meeting with a detainee at the camp. Such indirect interviews are
"inconsistent with the purpose of counsel access" at the prison,
McCarthy wrote.

Dorn said in the court papers that for lawyers to speak to former CIA
detainees under the security protocol used for other Guantanamo
detainees "poses an unacceptable risk of disclosure." But detainee
attorneys said they have followed the protocol to the letter, and none
has been accused of releasing information without government clearance.

Captives who have spent time in the secret prisons, and their advocates,
have said the detainees were sometimes treated harshly with techniques
that included "waterboarding," which simulates drowning. Bush has
declared that the administration will not tolerate the use of torture
but has pressed to retain the use of unspecified "alternative"
interrogation methods.

The government argues that once rules are set for the new military
commissions, the high-value detainees will have military lawyers and
"unprecedented" rights to challenge charges against them in that venue.

U.S. officials say Khan, a Pakistani national who lived in the United
States for seven years, took orders from Khalid Sheik Mohammed, the man
accused of orchestrating the Sept. 11, 2001, attacks. Mohammed allegedly
asked Khan to research poisoning U.S. reservoirs and considered him for
an operation to assassinate the Pakistani president.

In a separate court document filed last night, Khan's attorneys offered
declarations from Khaled al-Masri, a released detainee who said he was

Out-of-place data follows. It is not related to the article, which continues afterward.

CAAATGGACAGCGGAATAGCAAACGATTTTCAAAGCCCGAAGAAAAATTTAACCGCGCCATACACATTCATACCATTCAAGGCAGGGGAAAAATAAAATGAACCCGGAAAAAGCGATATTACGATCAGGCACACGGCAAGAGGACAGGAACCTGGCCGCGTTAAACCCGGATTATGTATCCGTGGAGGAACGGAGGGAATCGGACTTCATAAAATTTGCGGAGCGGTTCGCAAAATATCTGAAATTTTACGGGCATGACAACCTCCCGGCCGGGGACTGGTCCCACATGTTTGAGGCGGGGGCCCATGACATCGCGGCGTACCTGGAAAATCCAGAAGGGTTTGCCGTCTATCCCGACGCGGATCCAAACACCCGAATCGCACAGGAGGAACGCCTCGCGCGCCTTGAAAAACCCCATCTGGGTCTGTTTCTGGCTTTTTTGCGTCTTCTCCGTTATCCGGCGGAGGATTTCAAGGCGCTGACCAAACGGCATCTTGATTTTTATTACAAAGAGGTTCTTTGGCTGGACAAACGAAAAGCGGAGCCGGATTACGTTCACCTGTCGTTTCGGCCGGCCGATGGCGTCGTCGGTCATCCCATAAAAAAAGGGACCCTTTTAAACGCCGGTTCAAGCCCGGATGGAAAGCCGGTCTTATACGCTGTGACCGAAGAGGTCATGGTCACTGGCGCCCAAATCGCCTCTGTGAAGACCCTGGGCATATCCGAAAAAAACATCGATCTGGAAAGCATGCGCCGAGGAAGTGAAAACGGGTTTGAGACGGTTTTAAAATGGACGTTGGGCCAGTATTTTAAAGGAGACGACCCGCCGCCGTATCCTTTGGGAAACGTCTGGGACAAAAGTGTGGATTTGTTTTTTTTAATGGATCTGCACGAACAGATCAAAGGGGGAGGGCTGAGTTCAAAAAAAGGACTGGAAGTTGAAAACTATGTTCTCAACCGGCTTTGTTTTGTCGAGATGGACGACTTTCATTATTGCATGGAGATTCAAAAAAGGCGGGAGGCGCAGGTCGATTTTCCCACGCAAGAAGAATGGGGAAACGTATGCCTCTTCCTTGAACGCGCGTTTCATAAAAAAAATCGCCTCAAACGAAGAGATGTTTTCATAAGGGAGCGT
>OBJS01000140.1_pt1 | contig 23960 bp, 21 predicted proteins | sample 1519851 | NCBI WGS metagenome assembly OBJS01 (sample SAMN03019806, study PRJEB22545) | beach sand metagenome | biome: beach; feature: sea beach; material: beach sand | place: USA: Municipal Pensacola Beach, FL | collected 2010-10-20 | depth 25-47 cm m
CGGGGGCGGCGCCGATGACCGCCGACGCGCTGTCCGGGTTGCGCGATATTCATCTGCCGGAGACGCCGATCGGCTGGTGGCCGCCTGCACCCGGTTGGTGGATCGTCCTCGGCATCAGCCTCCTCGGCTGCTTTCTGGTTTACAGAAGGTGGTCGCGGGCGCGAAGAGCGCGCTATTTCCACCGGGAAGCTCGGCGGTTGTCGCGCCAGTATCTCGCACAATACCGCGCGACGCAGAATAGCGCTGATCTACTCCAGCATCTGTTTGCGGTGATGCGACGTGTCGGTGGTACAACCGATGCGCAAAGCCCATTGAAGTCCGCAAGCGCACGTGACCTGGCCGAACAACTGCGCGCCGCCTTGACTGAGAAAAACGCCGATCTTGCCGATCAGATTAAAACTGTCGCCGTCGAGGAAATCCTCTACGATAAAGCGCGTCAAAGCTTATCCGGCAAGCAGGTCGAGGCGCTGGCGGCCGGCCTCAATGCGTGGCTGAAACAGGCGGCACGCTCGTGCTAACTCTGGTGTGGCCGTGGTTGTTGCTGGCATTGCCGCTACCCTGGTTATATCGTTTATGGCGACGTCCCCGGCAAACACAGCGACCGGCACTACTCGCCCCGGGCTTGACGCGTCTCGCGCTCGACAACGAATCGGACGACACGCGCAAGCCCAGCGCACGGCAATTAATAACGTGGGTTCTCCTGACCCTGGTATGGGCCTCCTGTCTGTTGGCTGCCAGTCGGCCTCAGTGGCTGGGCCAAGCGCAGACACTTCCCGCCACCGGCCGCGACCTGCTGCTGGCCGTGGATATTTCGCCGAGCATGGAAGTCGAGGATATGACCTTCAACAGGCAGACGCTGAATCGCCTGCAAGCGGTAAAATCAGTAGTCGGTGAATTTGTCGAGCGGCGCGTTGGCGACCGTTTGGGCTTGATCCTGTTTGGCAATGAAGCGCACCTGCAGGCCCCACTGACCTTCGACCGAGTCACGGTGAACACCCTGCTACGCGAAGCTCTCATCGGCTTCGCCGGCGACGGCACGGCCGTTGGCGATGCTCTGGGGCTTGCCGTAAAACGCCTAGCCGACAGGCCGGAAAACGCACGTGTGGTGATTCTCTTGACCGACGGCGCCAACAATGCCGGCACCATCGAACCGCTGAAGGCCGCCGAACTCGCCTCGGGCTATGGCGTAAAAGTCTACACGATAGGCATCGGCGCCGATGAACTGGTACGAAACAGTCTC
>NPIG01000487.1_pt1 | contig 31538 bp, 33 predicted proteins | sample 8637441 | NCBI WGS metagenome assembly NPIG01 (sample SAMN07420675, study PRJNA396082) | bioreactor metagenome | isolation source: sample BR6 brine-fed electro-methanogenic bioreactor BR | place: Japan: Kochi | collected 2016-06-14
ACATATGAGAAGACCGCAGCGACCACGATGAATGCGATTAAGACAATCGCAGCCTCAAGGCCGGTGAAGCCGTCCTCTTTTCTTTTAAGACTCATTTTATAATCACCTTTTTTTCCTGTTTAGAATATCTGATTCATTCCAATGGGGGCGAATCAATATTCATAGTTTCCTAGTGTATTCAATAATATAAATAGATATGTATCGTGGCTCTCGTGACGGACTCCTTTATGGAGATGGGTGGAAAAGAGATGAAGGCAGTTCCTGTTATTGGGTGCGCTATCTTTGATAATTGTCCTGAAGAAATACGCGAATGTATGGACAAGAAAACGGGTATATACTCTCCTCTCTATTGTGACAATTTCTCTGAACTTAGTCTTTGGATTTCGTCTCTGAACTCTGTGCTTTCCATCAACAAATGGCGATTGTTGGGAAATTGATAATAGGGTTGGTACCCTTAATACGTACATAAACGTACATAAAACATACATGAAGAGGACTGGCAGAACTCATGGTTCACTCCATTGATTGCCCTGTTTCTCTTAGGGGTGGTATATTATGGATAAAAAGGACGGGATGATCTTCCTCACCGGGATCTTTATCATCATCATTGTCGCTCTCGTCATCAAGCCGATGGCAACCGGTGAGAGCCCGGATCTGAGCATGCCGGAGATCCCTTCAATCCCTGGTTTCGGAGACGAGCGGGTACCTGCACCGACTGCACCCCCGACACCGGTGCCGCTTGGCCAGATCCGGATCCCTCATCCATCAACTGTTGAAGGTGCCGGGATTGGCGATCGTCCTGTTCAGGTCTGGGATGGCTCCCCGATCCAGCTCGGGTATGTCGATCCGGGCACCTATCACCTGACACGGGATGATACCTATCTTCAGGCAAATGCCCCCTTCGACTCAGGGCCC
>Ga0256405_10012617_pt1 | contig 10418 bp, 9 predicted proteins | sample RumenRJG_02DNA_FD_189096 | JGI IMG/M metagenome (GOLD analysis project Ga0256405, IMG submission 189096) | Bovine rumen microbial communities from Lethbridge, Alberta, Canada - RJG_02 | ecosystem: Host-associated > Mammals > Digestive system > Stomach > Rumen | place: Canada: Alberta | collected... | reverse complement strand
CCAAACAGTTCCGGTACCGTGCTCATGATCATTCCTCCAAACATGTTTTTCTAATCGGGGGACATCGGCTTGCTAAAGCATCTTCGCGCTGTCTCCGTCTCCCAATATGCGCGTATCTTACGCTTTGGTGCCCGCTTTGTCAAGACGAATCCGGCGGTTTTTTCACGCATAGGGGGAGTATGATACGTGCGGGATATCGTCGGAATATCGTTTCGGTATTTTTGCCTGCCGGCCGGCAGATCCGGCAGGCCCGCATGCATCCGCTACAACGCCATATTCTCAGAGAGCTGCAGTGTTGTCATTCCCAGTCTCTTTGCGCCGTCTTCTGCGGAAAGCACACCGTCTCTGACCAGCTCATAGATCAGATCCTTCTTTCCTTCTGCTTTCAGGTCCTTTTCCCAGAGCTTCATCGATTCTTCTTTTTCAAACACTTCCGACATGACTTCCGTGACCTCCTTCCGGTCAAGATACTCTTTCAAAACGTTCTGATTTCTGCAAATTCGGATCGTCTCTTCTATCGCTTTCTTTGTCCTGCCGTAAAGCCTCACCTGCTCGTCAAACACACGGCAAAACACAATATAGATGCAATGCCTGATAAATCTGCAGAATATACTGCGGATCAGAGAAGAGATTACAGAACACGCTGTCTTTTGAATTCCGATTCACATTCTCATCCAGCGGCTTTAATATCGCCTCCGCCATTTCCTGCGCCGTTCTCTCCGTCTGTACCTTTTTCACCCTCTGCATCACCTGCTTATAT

held with Khan in a dingy CIA prison called "the salt pit" in
Afghanistan. There, prisoners slept on the floor, wore diapers and were
given tainted water that made them vomit, Masri said. American
interrogators treated him roughly, he said, and told him he "was in a
land where there were no laws."

Khan's family did not learn of his whereabouts until Bush announced his
transfer in September, more than three years after he was seized in
Pakistan.

The family said Khan was staying with a brother in Karachi, Pakistan, in
March 2003 when men, who were not in uniform, burst into the apartment
late one night and put hoods over the heads of Khan, his brother
Mohammad and his brother's wife. The couple's 1-month-old son was also
seized.

Another brother, Mahmood Khan, who has lived in the United States since
1989, said in an interview this week that the four were hustled into
police vehicles and taken to an undisclosed location, where they were
separated and held in windowless rooms. His sister-in-law and her baby
remained together, he said.

According to Mahmood, Mohammad said they were questioned repeatedly by
men who identified themselves as members of Pakistan's intelligence
service and others who identified themselves as U.S. officials.
Mohammad's wife was released after seven days, and he was released after
three months, without charge. He was left on a street corner without
explanation, Mahmood said.

Periodically, he said, people who identified themselves as Pakistani
officials contacted Mohammad and assured him that his brother would soon
be released and that they ought not contact a lawyer or speak with the
news media.

"We had no way of knowing who had him or where he was," Mahmood Khan
said this week at the family home outside Baltimore. He said they
complied with the requests because they believed anything else could
delay his brother's release.

In Maryland, Khan's family was under constant FBI surveillance from the
moment of his arrest, his brother said. The FBI raided their house the
day after the arrest , removing computer equipment, papers and videos.
Each family member was questioned extensively and shown photographs of
terrorism suspects that Mahmood Khan said none of them recognized. For
much of the next year, he said, they were followed everywhere.

"Pretty much we were scared," he said. "We live in this country. We have
everything here."

Staff researcher Julie Tate contributed to this report.